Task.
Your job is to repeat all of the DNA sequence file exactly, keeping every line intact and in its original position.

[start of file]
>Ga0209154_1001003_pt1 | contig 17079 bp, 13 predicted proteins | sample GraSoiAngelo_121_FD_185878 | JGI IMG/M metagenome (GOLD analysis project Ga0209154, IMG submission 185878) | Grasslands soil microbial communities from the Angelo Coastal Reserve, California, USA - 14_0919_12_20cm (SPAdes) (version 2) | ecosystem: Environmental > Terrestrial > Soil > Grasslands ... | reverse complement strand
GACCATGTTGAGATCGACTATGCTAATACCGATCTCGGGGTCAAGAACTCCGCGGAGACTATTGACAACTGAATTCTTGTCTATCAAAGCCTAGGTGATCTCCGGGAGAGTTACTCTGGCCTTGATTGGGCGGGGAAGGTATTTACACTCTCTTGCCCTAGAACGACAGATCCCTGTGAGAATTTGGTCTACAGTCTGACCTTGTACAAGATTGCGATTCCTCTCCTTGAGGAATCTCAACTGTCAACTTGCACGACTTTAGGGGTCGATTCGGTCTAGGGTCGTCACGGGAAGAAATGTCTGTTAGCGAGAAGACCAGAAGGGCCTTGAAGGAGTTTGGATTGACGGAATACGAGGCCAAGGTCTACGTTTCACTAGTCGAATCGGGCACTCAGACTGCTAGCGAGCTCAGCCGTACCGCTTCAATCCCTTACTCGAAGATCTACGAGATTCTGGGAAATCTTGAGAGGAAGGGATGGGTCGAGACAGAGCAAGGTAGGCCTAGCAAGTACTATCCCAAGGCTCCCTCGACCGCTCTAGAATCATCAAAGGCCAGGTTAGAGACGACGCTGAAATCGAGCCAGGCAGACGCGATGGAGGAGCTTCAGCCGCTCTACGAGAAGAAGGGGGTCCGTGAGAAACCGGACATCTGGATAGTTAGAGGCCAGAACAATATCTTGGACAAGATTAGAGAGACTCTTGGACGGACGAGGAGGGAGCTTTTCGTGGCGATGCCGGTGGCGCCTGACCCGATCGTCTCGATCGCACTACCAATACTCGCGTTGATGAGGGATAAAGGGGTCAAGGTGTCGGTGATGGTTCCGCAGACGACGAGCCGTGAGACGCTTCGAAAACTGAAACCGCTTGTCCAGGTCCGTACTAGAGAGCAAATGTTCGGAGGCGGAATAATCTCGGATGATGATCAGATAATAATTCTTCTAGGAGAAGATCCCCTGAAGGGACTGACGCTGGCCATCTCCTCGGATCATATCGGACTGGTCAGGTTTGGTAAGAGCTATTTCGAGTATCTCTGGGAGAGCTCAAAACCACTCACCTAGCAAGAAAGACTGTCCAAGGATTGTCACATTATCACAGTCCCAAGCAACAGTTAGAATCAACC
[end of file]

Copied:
>Ga0209154_1001003_pt1 | contig 17079 bp, 13 predicted proteins | sample GraSoiAngelo_121_FD_185878 | JGI IMG/M metagenome (GOLD analysis project Ga0209154, IMG submission 185878) | Grasslands soil microbial communities from the Angelo Coastal Reserve, California, USA - 14_0919_12_20cm (SPAdes) (version 2) | ecosystem: Environmental > Terrestrial > Soil > Grasslands ... | reverse complement strand
GACCATGTTGAGATCGACTATGCTAATACCGATCTCGGGGTCAAGAACTCCGCGGAGACTATTGACAACTGAATTCTTGTCTATCAAAGCCTAGGTGATCTCCGGGAGAGTTACTCTGGCCTTGATTGGGCGGGGAAGGTATTTACACTCTCTTGCCCTAGAACGACAGATCCCTGTGAGAATTTGGTCTACAGTCTGACCTTGTACAAGATTGCGATTCCTCTCCTTGAGGAATCTCAACTGTCAACTTGCACGACTTTAGGGGTCGATTCGGTCTAGGGTCGTCACGGGAAGAAATGTCTGTTAGCGAGAAGACCAGAAGGGCCTTGAAGGAGTTTGGATTGACGGAATACGAGGCCAAGGTCTACGTTTCACTAGTCGAATCGGGCACTCAGACTGCTAGCGAGCTCAGCCGTACCGCTTCAATCCCTTACTCGAAGATCTACGAGATTCTGGGAAATCTTGAGAGGAAGGGATGGGTCGAGACAGAGCAAGGTAGGCCTAGCAAGTACTATCCCAAGGCTCCCTCGACCGCTCTAGAATCATCAAAGGCCAGGTTAGAGACGACGCTGAAATCGAGCCAGGCAGACGCGATGGAGGAGCTTCAGCCGCTCTACGAGAAGAAGGGGGTCCGTGAGAAACCGGACATCTGGATAGTTAGAGGCCAGAACAATATCTTGGACAAGATTAGAGAGACTCTTGGACGGACGAGGAGGGAGCTTTTCGTGGCGATGCCGGTGGCGCCTGACCCGATCGTCTCGATCGCACTACCAATACTCGCGTTGATGAGGGATAAAGGGGTCAAGGTGTCGGTGATGGTTCCGCAGACGACGAGCCGTGAGACGCTTCGAAAACTGAAACCGCTTGTCCAGGTCCGTACTAGAGAGCAAATGTTCGGAGGCGGAATAATCTCGGATGATGATCAGATAATAATTCTTCTAGGAGAAGATCCCCTGAAGGGACTGACGCTGGCCATCTCCTCGGATCATATCGGACTGGTCAGGTTTGGTAAGAGCTATTTCGAGTATCTCTGGGAGAGCTCAAAACCACTCACCTAGCAAGAAAGACTGTCCAAGGATTGTCACATTATCACAGTCCCAAGCAACAGTTAGAATCAACC